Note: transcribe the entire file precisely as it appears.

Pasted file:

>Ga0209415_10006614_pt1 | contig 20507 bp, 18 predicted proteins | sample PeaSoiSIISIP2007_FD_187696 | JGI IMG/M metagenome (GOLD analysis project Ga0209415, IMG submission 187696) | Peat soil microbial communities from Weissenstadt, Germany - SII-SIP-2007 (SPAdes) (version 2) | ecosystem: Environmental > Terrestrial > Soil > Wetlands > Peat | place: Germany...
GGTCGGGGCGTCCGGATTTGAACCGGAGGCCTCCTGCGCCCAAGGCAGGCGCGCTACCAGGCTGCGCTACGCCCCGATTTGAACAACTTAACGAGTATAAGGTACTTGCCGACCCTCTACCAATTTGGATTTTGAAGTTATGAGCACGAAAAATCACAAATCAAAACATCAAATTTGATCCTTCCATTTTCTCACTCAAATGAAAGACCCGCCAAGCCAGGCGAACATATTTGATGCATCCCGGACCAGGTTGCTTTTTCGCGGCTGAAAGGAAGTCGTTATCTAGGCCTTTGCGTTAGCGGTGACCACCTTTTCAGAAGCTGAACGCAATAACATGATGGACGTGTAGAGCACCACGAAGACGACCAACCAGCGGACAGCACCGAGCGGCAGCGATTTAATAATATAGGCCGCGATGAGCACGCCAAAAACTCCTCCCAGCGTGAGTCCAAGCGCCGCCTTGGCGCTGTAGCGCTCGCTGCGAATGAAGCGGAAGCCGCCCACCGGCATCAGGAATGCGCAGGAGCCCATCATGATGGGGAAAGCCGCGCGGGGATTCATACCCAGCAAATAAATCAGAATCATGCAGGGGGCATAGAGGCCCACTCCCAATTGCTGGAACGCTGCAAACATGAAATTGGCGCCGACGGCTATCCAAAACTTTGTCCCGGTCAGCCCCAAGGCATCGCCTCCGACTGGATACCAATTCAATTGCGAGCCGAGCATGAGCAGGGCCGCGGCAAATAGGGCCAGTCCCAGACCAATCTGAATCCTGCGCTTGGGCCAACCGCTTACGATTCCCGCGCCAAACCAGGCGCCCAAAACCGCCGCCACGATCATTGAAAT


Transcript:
>Ga0209415_10006614_pt1 | contig 20507 bp, 18 predicted proteins | sample PeaSoiSIISIP2007_FD_187696 | JGI IMG/M metagenome (GOLD analysis project Ga0209415, IMG submission 187696) | Peat soil microbial communities from Weissenstadt, Germany - SII-SIP-2007 (SPAdes) (version 2) | ecosystem: Environmental > Terrestrial > Soil > Wetlands > Peat | place: Germany...
GGTCGGGGCGTCCGGATTTGAACCGGAGGCCTCCTGCGCCCAAGGCAGGCGCGCTACCAGGCTGCGCTACGCCCCGATTTGAACAACTTAACGAGTATAAGGTACTTGCCGACCCTCTACCAATTTGGATTTTGAAGTTATGAGCACGAAAAATCACAAATCAAAACATCAAATTTGATCCTTCCATTTTCTCACTCAAATGAAAGACCCGCCAAGCCAGGCGAACATATTTGATGCATCCCGGACCAGGTTGCTTTTTCGCGGCTGAAAGGAAGTCGTTATCTAGGCCTTTGCGTTAGCGGTGACCACCTTTTCAGAAGCTGAACGCAATAACATGATGGACGTGTAGAGCACCACGAAGACGACCAACCAGCGGACAGCACCGAGCGGCAGCGATTTAATAATATAGGCCGCGATGAGCACGCCAAAAACTCCTCCCAGCGTGAGTCCAAGCGCCGCCTTGGCGCTGTAGCGCTCGCTGCGAATGAAGCGGAAGCCGCCCACCGGCATCAGGAATGCGCAGGAGCCCATCATGATGGGGAAAGCCGCGCGGGGATTCATACCCAGCAAATAAATCAGAATCATGCAGGGGGCATAGAGGCCCACTCCCAATTGCTGGAACGCTGCAAACATGAAATTGGCGCCGACGGCTATCCAAAACTTTGTCCCGGTCAGCCCCAAGGCATCGCCTCCGACTGGATACCAATTCAATTGCGAGCCGAGCATGAGCAGGGCCGCGGCAAATAGGGCCAGTCCCAGACCAATCTGAATCCTGCGCTTGGGCCAACCGCTTACGATTCCCGCGCCAAACCAGGCGCCCAAAACCGCCGCCACGATCATTGAAAT